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Improved Protocols of ITS1-Based Metabarcoding and Their Application in the Analysis of Plant-Containing Products

Denis O. Omelchenko
Anna S. Speranskaya
Andrey A. Ayginin
Kamil Khafizov
Anastasia A. Krinitsina
Anna V. Fedotova
Denis V. Pozdyshev
Viktoria Y. Shtratnikova
Evgenia V. Kupriyanova
German A. Shipulin
6 and
Maria D. Logacheva
Skolkovo Institute of Science and Technology, Nobel St. 3, Moscow 143026, Russia
Institute for Information Transmission Problems, Bolshoy Karetny per. 19, build.1, Moscow 127051, Russia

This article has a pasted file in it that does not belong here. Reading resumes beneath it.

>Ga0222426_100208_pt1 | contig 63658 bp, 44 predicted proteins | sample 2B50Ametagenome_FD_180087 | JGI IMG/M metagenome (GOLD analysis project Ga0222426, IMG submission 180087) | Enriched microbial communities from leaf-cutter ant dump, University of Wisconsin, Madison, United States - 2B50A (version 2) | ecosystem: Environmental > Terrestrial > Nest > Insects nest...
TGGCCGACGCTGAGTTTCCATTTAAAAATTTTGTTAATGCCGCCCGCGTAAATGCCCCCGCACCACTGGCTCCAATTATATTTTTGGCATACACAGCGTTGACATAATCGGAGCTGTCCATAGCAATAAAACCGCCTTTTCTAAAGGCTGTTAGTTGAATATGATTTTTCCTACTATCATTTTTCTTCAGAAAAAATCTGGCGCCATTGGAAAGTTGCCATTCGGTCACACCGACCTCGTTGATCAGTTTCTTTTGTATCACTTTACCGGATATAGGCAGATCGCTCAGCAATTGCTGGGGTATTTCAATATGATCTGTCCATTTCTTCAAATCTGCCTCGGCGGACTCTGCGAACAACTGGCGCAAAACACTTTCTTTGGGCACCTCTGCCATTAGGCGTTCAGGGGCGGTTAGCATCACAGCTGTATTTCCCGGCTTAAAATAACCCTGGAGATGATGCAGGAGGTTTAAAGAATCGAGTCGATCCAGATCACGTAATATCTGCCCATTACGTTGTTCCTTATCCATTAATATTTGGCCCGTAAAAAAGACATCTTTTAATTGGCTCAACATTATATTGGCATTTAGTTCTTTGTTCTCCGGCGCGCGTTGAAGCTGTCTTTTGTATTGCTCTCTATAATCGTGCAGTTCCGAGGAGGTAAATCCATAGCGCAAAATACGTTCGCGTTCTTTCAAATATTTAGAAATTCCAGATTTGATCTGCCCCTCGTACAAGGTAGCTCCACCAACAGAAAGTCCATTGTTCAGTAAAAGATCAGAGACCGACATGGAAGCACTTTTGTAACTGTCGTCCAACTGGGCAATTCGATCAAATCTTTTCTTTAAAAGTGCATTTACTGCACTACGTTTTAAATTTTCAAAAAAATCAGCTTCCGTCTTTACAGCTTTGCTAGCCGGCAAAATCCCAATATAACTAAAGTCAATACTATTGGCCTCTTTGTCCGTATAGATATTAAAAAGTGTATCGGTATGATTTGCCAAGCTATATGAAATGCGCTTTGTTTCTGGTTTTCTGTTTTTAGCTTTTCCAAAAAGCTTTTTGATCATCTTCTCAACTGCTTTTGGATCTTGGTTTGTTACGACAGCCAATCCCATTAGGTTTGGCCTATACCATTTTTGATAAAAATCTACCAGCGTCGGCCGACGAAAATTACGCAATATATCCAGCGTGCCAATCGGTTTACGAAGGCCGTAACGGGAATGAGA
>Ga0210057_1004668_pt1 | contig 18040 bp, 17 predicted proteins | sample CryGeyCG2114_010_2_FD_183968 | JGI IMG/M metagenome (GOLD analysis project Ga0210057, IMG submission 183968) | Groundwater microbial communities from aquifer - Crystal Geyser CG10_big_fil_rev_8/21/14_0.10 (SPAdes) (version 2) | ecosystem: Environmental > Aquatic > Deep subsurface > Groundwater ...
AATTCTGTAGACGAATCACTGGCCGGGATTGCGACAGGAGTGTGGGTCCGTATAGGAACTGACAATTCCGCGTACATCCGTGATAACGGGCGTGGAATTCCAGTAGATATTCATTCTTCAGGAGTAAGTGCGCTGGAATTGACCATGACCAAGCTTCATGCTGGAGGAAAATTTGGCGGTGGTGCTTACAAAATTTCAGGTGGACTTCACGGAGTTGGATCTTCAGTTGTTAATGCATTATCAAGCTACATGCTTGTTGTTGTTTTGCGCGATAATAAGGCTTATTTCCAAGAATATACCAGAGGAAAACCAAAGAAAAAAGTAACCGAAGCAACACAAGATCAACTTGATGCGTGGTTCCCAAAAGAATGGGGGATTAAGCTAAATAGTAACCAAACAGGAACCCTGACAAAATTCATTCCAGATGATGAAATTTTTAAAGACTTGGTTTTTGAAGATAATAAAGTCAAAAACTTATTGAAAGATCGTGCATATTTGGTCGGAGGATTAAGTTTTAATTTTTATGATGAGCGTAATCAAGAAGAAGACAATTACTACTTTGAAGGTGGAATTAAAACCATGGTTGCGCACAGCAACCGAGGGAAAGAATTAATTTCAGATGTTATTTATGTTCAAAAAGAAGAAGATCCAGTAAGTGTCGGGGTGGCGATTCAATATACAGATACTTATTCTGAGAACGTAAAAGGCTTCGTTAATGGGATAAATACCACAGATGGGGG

Central Research Institute of Epidemiology, Novogireevskaya St. 3a, Moscow 111123, Russia
Faculty of Bioengineering and Bioinformatics, Lomonosov Moscow State University, Leninskie Gory, GSP-1, Moscow 119991, Russia
Moscow Institute of Physics and Technology, Institutskiy Ln. 9, Dolgoprudny 141701, Moscow Region, Russia
Center for Strategic Planning, Ministry of Health of the Russian Federation, Pogodinskaya St. 10, build.1, Moscow 119121, Russia
Author to whom correspondence should be addressed.
Genes 2019, 10(2), 122;
Submission received: 16 December 2018 / Revised: 28 January 2019 / Accepted: 4 February 2019 / Published: 7 February 2019
(This article belongs to the Special Issue DNA Barcoding and Metabarcoding of Complex Matrices)